For the Christian socialists of yesteryear, man was condemned to live by the sweat of his brow – an imperative to work for money rather than earn it through landlordism or usury. It was for this reason that Hardie himself declared socialism would “abolish the landlord class”. Leslie, by contrast, seeks to defend such interests. His role dovetails rather poetically with those of Watson and Dugher: if a gambling addiction breaks you financially, the bailiffs championed by the one-time shadow chancellor will come and take away your possessions.
Then there is Angela Smith, who having left parliamentary politics via Change UK is now a non-executive director at Portsmouth Water. Writing for the Times in 2018, Smith quoted a report by the Social Market Foundation which estimated that Labour’s plans for water nationalisation would cost an extraordinary £90bn. Perhaps unsurprisingly, however, it quickly turned out that such crushing research had been commissioned by private water companies. At the same time, Smith was chairwoman of the all-party water group – an MPs’ group funded almost entirely by the water industry.
How did these individuals, on the side of the betting companies, bailiffs and privateers, become the moral conscience of the British centre? What does it say about the substance of today’s so-called moderate politics that such figures were repeatedly presented as embodying ‘real’ Labour values – contra not only Jeremy Corbyn but much of the party’s membership – when they were in fact an assortment of carpetbaggers, hoodwinkers and commercial guns for hire?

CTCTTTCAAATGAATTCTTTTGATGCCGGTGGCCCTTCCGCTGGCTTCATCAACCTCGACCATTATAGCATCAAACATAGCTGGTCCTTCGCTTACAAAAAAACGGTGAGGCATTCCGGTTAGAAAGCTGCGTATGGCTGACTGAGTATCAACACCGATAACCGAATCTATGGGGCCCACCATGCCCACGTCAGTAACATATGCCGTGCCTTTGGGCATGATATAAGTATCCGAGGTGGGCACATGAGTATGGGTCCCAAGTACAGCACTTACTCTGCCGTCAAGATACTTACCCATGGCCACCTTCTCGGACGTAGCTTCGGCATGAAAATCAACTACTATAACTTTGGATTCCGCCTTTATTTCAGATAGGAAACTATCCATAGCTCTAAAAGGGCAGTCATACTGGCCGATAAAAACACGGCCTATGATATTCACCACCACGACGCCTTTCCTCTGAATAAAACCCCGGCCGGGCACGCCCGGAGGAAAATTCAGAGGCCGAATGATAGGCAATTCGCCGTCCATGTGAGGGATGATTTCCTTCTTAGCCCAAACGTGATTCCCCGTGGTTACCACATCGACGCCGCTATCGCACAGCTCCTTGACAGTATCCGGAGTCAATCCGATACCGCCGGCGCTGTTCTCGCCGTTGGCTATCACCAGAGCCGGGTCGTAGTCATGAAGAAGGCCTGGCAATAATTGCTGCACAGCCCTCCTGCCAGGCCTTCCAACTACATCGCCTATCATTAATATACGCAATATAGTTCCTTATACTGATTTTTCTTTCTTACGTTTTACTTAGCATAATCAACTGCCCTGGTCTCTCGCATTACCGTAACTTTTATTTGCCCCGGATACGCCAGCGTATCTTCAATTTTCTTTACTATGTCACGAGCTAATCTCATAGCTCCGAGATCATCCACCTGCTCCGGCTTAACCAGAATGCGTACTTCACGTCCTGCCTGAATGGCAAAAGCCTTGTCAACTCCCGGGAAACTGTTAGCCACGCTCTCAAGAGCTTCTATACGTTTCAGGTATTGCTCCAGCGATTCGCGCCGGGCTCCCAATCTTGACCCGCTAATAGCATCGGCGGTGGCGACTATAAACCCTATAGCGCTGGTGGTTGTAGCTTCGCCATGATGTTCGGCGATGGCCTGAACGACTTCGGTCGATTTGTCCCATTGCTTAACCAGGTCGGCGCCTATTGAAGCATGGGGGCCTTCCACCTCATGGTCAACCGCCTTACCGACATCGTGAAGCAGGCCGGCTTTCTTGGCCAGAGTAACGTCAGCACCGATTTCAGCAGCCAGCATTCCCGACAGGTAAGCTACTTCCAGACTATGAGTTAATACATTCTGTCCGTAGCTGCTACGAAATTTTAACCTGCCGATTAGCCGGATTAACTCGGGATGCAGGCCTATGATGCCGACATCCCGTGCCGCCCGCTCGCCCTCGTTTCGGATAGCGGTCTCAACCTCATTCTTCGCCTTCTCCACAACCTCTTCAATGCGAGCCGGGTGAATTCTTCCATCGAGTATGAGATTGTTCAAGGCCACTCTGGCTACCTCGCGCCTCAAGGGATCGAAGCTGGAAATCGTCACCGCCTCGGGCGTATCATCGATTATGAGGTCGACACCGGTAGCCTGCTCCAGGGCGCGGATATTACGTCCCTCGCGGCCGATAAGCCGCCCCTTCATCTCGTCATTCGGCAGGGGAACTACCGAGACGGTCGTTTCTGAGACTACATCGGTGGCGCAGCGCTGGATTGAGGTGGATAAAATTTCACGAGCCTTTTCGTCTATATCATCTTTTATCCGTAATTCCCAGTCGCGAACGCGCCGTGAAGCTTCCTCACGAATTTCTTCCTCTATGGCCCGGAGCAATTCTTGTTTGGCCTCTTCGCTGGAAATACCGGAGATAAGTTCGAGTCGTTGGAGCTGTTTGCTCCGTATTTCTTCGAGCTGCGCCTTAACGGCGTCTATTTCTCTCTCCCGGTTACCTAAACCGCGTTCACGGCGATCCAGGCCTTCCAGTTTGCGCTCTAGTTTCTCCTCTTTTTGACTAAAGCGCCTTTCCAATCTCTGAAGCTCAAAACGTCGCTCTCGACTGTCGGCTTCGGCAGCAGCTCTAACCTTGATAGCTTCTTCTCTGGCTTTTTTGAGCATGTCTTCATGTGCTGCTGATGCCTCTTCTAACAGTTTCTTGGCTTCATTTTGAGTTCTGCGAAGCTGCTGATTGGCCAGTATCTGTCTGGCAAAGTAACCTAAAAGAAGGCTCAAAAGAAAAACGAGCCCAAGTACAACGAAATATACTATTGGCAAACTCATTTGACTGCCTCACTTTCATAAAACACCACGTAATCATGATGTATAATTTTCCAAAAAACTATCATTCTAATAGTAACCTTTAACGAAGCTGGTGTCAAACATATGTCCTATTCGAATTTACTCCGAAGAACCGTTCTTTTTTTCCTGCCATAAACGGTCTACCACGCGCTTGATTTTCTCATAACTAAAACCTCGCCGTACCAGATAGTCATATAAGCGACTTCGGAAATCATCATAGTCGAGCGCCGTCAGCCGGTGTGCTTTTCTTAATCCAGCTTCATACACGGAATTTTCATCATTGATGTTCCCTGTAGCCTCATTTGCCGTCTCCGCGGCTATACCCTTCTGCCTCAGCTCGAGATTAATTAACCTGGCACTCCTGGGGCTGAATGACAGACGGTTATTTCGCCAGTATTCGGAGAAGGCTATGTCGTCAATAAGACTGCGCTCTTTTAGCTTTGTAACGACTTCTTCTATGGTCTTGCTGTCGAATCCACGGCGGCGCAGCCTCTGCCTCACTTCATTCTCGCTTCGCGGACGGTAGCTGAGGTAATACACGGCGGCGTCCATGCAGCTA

What would Hardie, so often mentioned by people attacking the socialist left, have made of Chuka Umunna and Luciana Berger choosing to work for Edelman, a consultancy renowned for union-busting astroturf campaigns? What would George Loveless have thought of that same company providing ‘crisis communications management’ for News Corporation after a News of the World journalist had hacked the voicemails of a murdered schoolgirl? Loveless, along with his five ‘co-conspirators’, were exiled to the Australian colonies for the crime of ‘unlawful oaths’ – in other words, forming a trade union. The likes of Edelman are the successors of those who determined they should be transported.